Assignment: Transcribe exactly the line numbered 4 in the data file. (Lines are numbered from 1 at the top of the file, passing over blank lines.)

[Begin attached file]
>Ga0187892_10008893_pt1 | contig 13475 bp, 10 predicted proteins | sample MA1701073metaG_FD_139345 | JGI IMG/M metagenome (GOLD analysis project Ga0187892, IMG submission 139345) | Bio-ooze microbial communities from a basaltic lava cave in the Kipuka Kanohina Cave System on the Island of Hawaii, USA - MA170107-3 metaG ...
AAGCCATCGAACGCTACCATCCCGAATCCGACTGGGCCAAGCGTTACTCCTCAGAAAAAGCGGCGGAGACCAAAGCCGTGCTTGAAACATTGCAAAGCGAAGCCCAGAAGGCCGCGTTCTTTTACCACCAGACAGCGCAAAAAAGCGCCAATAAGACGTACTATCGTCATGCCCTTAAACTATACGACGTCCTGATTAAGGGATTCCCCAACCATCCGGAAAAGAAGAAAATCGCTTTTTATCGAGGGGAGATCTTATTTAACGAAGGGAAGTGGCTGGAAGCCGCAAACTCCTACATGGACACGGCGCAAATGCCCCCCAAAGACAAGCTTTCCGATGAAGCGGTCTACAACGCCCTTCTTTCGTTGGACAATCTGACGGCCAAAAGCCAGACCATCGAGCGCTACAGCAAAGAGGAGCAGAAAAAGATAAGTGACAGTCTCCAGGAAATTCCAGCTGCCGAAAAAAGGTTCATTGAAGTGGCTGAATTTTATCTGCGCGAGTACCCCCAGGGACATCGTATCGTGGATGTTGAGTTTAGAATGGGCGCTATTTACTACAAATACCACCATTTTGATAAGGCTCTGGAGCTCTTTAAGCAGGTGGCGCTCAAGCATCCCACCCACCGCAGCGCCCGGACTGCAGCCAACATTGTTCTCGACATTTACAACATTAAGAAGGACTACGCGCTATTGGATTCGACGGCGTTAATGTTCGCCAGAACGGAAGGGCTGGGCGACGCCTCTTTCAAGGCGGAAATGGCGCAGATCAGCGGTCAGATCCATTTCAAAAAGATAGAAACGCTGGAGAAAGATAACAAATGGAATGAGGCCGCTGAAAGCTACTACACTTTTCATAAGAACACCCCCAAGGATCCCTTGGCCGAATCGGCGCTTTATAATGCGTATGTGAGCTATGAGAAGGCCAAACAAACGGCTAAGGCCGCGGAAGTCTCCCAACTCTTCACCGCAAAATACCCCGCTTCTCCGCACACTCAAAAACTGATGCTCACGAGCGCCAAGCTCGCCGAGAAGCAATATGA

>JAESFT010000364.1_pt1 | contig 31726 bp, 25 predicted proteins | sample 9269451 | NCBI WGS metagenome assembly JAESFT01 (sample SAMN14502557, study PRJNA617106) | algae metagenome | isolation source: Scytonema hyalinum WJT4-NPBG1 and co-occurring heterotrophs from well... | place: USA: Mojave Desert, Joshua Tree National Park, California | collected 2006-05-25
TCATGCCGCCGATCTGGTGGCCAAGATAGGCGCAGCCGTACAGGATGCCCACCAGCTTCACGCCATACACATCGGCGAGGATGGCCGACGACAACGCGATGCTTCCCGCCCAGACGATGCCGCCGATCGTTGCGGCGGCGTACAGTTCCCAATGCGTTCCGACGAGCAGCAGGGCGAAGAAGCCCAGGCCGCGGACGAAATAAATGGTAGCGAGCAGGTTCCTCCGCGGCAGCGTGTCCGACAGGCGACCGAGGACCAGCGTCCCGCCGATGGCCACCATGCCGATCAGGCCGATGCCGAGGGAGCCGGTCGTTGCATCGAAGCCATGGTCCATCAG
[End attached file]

TCATGCCGCCGATCTGGTGGCCAAGATAGGCGCAGCCGTACAGGATGCCCACCAGCTTCACGCCATACACATCGGCGAGGATGGCCGACGACAACGCGATGCTTCCCGCCCAGACGATGCCGCCGATCGTTGCGGCGGCGTACAGTTCCCAATGCGTTCCGACGAGCAGCAGGGCGAAGAAGCCCAGGCCGCGGACGAAATAAATGGTAGCGAGCAGGTTCCTCCGCGGCAGCGTGTCCGACAGGCGACCGAGGACCAGCGTCCCGCCGATGGCCACCATGCCGATCAGGCCGATGCCGAGGGAGCCGGTCGTTGCATCGAAGCCATGGTCCATCAG